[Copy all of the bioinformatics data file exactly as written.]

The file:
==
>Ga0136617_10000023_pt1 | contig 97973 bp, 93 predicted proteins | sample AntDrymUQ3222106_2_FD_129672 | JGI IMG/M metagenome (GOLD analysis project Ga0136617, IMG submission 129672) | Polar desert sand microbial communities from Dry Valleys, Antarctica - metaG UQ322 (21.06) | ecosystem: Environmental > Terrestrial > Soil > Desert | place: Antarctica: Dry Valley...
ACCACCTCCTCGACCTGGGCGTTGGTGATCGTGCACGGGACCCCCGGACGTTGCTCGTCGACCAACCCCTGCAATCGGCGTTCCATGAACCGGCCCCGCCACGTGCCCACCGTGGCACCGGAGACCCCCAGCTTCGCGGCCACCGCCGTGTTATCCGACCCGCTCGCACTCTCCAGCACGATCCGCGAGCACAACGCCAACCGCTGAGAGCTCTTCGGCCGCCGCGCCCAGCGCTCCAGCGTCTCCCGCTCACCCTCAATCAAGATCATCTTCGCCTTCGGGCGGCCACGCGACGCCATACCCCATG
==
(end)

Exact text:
>Ga0136617_10000023_pt1 | contig 97973 bp, 93 predicted proteins | sample AntDrymUQ3222106_2_FD_129672 | JGI IMG/M metagenome (GOLD analysis project Ga0136617, IMG submission 129672) | Polar desert sand microbial communities from Dry Valleys, Antarctica - metaG UQ322 (21.06) | ecosystem: Environmental > Terrestrial > Soil > Desert | place: Antarctica: Dry Valley...
ACCACCTCCTCGACCTGGGCGTTGGTGATCGTGCACGGGACCCCCGGACGTTGCTCGTCGACCAACCCCTGCAATCGGCGTTCCATGAACCGGCCCCGCCACGTGCCCACCGTGGCACCGGAGACCCCCAGCTTCGCGGCCACCGCCGTGTTATCCGACCCGCTCGCACTCTCCAGCACGATCCGCGAGCACAACGCCAACCGCTGAGAGCTCTTCGGCCGCCGCGCCCAGCGCTCCAGCGTCTCCCGCTCACCCTCAATCAAGATCATCTTCGCCTTCGGGCGGCCACGCGACGCCATACCCCATG